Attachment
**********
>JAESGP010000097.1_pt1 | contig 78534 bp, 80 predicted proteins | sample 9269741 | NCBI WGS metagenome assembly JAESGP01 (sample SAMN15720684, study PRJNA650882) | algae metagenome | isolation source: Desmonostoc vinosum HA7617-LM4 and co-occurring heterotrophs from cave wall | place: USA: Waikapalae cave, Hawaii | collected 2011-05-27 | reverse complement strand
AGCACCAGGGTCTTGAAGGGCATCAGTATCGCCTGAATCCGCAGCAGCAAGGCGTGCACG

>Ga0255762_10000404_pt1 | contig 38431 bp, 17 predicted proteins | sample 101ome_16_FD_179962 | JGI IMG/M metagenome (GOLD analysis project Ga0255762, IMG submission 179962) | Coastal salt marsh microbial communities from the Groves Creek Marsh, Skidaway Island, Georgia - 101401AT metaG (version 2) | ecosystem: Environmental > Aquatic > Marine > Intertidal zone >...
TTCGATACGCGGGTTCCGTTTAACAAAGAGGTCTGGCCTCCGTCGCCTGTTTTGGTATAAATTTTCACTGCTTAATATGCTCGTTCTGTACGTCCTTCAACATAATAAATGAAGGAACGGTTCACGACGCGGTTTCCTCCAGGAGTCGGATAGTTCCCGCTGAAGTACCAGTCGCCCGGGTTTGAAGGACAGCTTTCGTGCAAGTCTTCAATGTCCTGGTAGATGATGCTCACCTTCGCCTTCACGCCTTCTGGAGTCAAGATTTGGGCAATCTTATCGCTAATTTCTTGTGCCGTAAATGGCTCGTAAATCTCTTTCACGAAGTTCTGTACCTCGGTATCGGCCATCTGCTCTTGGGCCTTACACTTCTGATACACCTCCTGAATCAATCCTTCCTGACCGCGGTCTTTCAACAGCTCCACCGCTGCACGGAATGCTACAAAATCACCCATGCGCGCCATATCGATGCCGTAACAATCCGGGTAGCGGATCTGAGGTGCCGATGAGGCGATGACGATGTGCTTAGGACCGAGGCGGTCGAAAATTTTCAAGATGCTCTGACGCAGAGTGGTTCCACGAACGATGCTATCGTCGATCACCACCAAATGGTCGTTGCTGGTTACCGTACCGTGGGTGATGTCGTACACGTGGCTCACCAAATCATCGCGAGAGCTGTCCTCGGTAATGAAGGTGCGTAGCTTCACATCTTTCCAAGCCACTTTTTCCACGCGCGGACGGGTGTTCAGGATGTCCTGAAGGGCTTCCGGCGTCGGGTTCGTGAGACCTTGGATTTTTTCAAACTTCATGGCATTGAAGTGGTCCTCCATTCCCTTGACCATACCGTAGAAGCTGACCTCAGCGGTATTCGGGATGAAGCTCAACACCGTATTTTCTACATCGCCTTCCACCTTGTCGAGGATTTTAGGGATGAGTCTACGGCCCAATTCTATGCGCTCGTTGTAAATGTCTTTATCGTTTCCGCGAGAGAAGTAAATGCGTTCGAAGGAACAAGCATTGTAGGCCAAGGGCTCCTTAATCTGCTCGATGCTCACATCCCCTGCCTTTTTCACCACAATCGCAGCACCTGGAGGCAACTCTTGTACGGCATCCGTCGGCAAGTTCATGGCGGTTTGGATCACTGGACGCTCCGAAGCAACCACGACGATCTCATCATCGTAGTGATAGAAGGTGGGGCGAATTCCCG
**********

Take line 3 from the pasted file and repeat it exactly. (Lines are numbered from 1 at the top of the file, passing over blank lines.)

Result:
>Ga0255762_10000404_pt1 | contig 38431 bp, 17 predicted proteins | sample 101ome_16_FD_179962 | JGI IMG/M metagenome (GOLD analysis project Ga0255762, IMG submission 179962) | Coastal salt marsh microbial communities from the Groves Creek Marsh, Skidaway Island, Georgia - 101401AT metaG (version 2) | ecosystem: Environmental > Aquatic > Marine > Intertidal zone >...